Tuesday, March 5, 2024

Researchers Dispute Claims That Vaping Damages DNA


Researchers dispute a study claiming that vaping damages DNA in humans.

LOS ANGELES — Drs. Konstantinos Farsalinos and Caitlin Notley have published a commentary article in The Conversation disputing the conclusion of a recent study published by a prominent academic journal that attempts further to implicate the use of electronic cigarettes and extensive vaping.

A research team led by Dr. Ahmad Besaratinia, a lecturer at the USC Keck School of Medicine, published in Nature’s Scientific Reports that claims that extensive vaping causes DNA damage.

The Keck School of Medicine is based at the University of Southern California (USC) in Los Angeles, Calif.

“Our study, for the first time, investigates the biological effects of vaping in adult e-cigarette users, while simultaneously accounting for their past smoking exposure,” said Besaratinia in a statement released by the Keck School of Medicine at USC.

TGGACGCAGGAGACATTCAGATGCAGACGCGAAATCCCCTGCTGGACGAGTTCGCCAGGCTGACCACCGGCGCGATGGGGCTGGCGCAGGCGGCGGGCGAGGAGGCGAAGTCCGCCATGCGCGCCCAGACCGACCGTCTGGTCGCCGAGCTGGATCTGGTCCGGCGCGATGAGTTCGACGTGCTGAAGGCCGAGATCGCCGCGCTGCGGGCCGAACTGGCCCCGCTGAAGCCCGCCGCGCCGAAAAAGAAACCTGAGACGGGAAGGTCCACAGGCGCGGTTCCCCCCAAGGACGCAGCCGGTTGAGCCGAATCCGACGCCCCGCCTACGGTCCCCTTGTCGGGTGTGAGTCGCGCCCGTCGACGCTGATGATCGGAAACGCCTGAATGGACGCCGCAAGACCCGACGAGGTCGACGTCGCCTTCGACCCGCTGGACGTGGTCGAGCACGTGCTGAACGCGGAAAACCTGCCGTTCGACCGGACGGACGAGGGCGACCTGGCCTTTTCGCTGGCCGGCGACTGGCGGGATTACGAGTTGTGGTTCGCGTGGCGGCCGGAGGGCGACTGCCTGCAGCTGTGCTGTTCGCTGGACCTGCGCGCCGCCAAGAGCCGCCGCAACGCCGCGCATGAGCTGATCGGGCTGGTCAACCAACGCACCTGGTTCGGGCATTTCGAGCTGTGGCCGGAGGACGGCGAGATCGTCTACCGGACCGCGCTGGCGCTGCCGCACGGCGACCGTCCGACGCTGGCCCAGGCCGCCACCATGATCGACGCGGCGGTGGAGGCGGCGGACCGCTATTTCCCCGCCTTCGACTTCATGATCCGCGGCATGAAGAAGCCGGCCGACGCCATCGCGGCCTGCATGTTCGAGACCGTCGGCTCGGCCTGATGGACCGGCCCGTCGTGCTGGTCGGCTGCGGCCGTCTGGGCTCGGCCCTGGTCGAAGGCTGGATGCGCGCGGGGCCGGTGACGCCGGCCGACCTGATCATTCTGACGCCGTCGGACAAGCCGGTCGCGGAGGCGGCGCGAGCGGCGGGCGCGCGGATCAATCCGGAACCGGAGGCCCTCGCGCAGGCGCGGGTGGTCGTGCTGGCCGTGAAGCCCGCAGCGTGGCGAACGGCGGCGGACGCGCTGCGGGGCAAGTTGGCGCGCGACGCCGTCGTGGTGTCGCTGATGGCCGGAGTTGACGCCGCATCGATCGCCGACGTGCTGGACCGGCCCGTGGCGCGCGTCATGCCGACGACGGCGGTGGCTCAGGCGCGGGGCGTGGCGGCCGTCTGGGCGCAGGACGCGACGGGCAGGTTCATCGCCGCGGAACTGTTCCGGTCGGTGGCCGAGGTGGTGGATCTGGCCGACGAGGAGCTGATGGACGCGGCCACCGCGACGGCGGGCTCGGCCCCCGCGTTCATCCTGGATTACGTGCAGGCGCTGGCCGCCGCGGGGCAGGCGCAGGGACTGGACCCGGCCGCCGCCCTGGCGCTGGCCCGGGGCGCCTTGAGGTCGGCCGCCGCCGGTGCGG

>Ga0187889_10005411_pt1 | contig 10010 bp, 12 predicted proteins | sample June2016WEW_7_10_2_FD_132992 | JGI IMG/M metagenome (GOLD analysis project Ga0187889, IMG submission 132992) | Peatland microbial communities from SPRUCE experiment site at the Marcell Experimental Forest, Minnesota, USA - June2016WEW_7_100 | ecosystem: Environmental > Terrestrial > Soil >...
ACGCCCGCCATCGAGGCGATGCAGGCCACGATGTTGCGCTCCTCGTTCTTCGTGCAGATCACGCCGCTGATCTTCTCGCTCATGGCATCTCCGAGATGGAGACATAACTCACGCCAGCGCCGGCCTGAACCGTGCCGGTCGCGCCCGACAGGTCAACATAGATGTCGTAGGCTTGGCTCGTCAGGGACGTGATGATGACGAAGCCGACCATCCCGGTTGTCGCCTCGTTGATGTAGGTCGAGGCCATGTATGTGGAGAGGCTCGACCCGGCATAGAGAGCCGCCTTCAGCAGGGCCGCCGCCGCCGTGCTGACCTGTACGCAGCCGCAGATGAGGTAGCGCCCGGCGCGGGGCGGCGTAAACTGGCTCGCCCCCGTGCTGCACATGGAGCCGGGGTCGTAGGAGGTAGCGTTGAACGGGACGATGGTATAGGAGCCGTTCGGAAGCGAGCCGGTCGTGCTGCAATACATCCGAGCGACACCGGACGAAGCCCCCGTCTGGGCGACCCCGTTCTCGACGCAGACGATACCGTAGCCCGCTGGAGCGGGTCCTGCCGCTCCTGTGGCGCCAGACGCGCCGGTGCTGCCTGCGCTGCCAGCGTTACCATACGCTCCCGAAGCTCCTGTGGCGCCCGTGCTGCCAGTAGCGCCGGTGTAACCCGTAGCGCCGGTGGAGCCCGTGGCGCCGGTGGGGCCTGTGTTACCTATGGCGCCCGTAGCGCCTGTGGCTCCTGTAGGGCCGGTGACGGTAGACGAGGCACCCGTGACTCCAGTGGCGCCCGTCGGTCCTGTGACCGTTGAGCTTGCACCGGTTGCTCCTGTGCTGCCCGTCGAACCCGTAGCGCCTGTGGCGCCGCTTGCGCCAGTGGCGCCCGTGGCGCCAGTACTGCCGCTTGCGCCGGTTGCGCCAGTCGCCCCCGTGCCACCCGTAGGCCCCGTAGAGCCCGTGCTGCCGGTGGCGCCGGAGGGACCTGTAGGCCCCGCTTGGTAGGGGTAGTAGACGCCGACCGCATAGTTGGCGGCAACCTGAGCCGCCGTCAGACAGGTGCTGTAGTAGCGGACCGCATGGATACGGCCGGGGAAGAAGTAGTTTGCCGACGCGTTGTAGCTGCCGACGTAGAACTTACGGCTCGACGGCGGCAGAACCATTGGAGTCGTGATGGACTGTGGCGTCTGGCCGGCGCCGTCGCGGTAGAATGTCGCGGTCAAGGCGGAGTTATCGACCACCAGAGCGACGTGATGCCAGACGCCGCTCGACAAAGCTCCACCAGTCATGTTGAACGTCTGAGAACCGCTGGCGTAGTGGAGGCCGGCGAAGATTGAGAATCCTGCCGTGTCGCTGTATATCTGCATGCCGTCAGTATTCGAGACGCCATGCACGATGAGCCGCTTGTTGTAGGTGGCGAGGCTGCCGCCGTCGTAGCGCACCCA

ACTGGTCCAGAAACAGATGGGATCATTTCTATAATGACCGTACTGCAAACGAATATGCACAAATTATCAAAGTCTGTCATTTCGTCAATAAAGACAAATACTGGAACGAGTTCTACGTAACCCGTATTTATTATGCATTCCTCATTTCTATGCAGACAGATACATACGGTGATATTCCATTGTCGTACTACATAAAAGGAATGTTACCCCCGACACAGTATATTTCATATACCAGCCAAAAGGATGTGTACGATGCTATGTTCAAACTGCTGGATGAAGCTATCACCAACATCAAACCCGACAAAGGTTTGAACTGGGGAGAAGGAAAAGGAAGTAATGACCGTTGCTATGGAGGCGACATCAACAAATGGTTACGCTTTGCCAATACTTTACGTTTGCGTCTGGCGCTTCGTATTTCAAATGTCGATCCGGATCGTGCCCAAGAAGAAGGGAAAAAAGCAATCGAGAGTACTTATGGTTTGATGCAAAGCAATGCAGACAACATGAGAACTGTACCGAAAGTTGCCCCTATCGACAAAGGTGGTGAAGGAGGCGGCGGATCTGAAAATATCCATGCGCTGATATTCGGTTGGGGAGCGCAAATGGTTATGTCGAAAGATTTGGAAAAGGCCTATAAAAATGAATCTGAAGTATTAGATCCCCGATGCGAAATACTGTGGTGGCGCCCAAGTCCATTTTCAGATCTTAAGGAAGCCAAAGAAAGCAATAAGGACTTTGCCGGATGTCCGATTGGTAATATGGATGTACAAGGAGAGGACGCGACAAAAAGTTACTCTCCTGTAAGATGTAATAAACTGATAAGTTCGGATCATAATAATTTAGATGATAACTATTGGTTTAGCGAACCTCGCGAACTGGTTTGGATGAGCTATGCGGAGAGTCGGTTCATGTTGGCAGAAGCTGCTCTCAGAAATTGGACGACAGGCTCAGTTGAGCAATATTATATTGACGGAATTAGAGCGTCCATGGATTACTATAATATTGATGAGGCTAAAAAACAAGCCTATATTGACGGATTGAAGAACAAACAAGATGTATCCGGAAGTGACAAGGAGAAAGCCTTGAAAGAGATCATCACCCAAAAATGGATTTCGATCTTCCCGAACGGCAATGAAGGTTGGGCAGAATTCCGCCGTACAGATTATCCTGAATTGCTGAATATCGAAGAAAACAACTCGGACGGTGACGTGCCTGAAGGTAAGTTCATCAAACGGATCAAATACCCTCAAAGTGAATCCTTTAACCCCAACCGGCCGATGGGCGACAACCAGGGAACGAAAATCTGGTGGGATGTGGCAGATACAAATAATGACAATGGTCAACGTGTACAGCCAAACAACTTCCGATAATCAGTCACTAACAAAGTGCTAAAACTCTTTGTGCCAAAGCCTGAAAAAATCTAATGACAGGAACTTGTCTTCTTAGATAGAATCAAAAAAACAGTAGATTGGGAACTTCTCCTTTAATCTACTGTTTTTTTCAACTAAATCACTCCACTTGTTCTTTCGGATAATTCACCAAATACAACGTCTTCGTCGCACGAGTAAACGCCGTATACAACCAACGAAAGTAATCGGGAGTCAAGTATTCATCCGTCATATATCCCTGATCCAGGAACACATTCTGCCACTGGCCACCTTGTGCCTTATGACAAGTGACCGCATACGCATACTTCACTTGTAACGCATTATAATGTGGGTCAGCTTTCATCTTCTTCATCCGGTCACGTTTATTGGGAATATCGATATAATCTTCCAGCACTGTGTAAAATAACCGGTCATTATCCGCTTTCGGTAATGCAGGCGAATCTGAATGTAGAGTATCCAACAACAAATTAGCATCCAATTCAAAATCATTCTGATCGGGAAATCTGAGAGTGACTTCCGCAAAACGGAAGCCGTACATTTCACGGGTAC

“Our data indicate that vaping, much like smoking, is associated with dysregulation of mitochondrial genes and disruption of molecular pathways involved in immunity and the inflammatory response, which govern health versus disease state.”

Farsalinos and Notley claim the study led by Besaratinia is flawed and resulted in a rash of sensationalist news reports.

“The study recruited a relatively small number of people who were not representative of the population,” Farsalinos and Notley argue in their column. “And it did not consider other lifestyle habits that may affect the measurements, such as alcohol use.”

“It is irresponsible to report sensationalist headlines to the public based on complex studies that in reality do not show any real-world harm. Particularly compared to the immense harms to health of tobacco smoking,” said Farsalinos and Notley.

Farsalinos and Notley are both recognized researchers in the space of tobacco harm reduction. Both also advocate for applying risk-reduced products to curtail smoking among nicotine-dependent individuals looking to stop smoking.

Farsalinos is a researcher and medical doctor at the University of Patras and the University of West Attica in Greece.

Notley is a senior lecturer and social scientist at the University of East Anglia in the United Kingdom.

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